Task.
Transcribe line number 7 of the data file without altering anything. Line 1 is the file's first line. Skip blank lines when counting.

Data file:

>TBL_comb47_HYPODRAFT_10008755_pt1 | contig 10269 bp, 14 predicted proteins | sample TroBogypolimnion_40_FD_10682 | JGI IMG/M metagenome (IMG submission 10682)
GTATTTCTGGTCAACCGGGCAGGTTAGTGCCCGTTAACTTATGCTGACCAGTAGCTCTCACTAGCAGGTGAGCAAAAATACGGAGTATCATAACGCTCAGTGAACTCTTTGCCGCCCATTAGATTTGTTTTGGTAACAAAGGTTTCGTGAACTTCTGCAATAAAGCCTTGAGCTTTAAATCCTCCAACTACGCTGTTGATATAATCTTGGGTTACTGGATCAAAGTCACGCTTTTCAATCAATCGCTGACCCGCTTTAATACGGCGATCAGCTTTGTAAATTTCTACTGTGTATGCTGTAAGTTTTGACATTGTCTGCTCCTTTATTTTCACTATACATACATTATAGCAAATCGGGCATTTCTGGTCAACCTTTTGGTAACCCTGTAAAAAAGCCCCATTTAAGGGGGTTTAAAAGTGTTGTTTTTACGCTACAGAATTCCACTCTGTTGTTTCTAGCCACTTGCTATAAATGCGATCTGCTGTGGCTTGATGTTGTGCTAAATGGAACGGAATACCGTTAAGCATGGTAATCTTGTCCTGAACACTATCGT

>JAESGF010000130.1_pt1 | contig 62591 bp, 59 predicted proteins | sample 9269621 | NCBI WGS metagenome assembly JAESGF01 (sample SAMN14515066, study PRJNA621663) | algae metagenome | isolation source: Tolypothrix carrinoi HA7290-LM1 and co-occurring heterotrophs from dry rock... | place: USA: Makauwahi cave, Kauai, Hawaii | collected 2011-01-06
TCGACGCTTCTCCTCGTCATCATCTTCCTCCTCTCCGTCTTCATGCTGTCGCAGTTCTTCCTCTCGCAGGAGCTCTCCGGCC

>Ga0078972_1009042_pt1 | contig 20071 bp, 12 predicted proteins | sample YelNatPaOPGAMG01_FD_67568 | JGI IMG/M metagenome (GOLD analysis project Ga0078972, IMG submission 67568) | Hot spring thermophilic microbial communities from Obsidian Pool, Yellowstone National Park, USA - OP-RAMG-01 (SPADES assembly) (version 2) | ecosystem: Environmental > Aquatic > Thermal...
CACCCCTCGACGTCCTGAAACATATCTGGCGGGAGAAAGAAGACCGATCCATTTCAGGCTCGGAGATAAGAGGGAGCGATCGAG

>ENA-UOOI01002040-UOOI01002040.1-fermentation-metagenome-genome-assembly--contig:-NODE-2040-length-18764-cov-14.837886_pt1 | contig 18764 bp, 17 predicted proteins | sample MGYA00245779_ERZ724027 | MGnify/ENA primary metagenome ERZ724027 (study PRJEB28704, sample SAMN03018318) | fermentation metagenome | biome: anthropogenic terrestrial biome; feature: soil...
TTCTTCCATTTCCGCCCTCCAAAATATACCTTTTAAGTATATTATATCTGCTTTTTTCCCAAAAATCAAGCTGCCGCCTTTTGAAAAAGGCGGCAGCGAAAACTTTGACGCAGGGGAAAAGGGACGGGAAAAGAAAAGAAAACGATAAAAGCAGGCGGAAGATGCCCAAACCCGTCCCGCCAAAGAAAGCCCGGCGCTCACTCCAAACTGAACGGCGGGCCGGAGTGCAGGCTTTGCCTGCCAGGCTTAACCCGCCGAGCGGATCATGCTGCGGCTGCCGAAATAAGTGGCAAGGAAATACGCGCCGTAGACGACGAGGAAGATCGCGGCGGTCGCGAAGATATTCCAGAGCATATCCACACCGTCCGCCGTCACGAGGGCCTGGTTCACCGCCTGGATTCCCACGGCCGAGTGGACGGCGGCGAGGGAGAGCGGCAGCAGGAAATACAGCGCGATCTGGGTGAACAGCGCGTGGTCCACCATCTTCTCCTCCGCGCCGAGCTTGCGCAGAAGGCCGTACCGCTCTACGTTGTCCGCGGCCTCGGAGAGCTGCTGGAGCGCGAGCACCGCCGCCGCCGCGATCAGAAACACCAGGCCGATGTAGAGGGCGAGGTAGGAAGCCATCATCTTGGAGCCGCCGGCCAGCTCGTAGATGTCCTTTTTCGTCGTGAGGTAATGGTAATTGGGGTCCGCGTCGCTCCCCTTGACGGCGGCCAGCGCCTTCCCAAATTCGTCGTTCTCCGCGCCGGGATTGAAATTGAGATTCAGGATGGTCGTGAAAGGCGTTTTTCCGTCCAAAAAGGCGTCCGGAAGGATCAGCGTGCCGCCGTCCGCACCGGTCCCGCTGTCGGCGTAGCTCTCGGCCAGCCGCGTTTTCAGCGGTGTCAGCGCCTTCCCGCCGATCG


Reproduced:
>ENA-UOOI01002040-UOOI01002040.1-fermentation-metagenome-genome-assembly--contig:-NODE-2040-length-18764-cov-14.837886_pt1 | contig 18764 bp, 17 predicted proteins | sample MGYA00245779_ERZ724027 | MGnify/ENA primary metagenome ERZ724027 (study PRJEB28704, sample SAMN03018318) | fermentation metagenome | biome: anthropogenic terrestrial biome; feature: soil...